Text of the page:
A minicomputer isn't very mini. At least, not in the way most of us think of mini. You know how big your personal computer is and its related family. A workstation is the next step up in size, performance, and price, and is similar to a personal computer in that it is used by one individual.
Then comes the minicomputer. A minicomputer costs from $20,000 to $200,000 or so. It is built to perform different tasks for different people at the same time. Each person using a minicomputer has their own terminal attached by wires or via a modem to the computer proper. (A terminal isn't a computer-it's basically just a keyboard and a monitor; see the full definition.) The minicomputer spends a little bit of time on one person's task, then moves on to the next, and so on, juggling the work based on which jobs it thinks are most important. If you're the only one using a minicomputer, this can be one fast machine.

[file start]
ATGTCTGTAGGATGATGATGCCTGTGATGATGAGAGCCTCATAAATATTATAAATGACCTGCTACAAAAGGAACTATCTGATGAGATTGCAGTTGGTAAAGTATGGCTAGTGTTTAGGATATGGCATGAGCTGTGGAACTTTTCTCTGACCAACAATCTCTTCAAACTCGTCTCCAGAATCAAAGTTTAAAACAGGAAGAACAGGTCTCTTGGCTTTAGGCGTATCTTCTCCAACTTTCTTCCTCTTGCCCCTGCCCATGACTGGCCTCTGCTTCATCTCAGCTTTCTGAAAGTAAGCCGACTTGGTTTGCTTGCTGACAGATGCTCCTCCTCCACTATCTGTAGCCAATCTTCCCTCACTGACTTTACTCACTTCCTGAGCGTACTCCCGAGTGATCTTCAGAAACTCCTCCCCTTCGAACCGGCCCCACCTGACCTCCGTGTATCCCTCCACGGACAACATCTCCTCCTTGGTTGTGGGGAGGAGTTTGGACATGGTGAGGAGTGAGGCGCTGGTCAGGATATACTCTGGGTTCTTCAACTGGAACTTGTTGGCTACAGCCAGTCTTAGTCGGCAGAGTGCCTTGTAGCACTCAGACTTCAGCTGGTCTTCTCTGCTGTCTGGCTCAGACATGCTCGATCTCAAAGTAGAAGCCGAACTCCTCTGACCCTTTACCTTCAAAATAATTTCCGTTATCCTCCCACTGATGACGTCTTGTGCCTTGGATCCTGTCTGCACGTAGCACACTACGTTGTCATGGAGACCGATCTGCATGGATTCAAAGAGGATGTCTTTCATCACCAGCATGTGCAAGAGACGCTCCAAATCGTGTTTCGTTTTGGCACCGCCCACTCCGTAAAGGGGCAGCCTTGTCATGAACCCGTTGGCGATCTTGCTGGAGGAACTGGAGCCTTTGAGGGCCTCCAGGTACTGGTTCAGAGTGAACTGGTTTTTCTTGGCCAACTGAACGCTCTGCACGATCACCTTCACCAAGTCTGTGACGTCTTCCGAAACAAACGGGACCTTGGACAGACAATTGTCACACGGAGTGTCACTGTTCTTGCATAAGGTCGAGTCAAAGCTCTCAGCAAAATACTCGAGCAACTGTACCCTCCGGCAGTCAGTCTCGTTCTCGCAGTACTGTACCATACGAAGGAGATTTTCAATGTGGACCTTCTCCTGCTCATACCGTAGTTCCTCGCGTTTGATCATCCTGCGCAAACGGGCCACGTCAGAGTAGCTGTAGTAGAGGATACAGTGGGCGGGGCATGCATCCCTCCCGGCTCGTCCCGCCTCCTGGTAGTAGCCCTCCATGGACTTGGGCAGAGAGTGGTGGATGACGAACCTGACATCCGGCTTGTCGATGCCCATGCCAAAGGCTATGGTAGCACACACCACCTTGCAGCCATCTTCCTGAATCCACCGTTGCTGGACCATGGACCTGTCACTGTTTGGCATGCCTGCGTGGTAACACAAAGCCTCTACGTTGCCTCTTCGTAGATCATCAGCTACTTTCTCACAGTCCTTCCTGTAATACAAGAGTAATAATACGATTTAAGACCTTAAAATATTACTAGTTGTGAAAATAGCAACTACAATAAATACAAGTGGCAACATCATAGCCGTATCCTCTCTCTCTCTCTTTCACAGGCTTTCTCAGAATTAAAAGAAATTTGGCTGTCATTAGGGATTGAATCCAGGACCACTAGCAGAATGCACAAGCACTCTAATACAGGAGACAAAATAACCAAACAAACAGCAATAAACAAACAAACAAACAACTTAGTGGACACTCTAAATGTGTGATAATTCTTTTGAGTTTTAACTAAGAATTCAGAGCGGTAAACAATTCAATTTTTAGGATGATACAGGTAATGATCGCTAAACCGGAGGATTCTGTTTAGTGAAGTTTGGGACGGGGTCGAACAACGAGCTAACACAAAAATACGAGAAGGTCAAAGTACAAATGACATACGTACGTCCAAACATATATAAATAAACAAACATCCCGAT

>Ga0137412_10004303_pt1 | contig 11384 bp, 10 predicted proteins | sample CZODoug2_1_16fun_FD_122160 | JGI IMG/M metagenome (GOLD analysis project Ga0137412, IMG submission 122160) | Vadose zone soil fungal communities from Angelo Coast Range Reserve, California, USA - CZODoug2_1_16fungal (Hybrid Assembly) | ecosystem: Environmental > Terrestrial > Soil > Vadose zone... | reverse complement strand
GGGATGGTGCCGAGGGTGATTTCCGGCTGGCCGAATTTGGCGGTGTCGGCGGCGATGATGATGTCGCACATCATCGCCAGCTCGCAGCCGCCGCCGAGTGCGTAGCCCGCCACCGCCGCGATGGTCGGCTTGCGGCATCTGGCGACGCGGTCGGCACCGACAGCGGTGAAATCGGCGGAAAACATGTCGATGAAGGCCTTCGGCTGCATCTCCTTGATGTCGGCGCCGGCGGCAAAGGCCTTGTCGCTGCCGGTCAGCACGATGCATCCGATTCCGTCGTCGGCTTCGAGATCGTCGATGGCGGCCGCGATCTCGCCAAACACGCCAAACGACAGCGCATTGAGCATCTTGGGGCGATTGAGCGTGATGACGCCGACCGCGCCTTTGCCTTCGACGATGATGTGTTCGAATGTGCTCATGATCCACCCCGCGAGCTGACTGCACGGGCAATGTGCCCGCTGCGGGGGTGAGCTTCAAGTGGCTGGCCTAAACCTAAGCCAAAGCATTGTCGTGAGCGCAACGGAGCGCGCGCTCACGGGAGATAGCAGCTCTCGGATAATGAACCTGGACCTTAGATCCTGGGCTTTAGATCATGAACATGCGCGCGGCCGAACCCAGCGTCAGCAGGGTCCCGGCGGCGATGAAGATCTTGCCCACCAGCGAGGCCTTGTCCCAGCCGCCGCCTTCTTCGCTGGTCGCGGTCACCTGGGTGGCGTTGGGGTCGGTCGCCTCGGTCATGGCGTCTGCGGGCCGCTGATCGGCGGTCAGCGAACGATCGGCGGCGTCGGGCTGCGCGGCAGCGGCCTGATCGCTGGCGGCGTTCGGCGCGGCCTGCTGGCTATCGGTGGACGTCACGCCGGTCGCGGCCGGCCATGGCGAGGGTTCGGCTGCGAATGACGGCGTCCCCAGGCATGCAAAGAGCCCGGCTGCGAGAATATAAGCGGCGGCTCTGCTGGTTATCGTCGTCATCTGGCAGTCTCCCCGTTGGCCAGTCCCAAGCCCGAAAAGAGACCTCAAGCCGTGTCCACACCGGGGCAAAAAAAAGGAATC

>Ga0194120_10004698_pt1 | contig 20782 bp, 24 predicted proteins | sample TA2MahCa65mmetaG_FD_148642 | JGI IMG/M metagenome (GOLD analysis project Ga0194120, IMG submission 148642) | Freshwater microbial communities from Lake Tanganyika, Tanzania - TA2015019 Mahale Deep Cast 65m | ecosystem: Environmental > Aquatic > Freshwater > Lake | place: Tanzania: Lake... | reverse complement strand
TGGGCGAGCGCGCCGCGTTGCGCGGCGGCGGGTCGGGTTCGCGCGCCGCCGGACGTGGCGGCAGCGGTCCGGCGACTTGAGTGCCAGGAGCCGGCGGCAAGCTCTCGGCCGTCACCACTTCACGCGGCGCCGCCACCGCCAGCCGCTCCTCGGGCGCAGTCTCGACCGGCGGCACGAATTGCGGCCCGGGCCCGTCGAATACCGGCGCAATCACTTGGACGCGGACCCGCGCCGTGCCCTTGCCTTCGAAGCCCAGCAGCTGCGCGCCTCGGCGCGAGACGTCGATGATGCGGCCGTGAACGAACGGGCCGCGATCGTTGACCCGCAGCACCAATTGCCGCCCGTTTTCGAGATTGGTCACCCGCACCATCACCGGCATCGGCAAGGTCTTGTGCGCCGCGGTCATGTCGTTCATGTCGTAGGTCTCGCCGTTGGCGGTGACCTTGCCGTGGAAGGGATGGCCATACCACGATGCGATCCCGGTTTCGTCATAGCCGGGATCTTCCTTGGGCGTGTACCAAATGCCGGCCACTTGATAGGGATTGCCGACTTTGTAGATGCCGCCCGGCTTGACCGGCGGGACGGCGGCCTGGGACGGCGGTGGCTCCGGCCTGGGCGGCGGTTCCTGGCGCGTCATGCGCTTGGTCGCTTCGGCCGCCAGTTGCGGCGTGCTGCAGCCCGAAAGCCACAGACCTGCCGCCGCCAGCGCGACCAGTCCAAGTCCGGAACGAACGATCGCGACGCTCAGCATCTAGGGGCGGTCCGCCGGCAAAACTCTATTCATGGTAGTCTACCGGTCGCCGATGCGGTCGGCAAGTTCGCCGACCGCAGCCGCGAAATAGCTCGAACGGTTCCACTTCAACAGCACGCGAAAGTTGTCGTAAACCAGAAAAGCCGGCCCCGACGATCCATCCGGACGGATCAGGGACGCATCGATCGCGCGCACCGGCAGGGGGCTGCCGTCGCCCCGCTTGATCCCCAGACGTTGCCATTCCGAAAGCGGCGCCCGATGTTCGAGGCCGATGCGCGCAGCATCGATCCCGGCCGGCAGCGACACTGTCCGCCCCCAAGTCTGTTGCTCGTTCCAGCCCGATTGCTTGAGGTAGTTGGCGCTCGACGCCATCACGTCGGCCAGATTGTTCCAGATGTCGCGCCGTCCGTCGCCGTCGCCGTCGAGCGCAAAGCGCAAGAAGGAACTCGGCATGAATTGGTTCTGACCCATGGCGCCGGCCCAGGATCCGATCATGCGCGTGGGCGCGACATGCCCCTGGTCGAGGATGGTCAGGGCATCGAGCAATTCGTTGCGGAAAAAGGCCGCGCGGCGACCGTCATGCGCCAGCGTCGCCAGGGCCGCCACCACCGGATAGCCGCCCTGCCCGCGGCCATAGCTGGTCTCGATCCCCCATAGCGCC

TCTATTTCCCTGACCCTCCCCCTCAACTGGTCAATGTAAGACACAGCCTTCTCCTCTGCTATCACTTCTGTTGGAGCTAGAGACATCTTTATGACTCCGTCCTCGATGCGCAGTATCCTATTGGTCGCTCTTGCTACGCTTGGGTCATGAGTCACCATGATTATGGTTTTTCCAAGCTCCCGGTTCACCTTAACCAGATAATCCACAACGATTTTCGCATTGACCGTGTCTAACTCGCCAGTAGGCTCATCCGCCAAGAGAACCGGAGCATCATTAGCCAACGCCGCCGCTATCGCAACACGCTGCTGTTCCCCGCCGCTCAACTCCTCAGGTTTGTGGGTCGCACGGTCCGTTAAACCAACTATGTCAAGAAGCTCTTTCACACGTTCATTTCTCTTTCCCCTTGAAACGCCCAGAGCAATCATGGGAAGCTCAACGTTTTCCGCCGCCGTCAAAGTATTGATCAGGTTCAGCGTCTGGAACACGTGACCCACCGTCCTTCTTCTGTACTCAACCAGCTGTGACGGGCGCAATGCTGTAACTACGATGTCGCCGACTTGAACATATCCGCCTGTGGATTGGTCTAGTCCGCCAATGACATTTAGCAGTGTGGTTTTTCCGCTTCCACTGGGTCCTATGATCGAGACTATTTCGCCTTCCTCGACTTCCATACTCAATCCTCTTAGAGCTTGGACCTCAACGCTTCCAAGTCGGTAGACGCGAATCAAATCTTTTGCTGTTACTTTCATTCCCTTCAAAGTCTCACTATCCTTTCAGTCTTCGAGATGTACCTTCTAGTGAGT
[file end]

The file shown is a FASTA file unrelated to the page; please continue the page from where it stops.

But once many users (people) are "on" the system, the thing begins to slow down-you may type something and then wait for a minute or more before you see a response on the screen. Minicomputers used to be the only option for companies. Now, many firms are turning to networks of personal computers to accomplish the same thing faster and cheaper.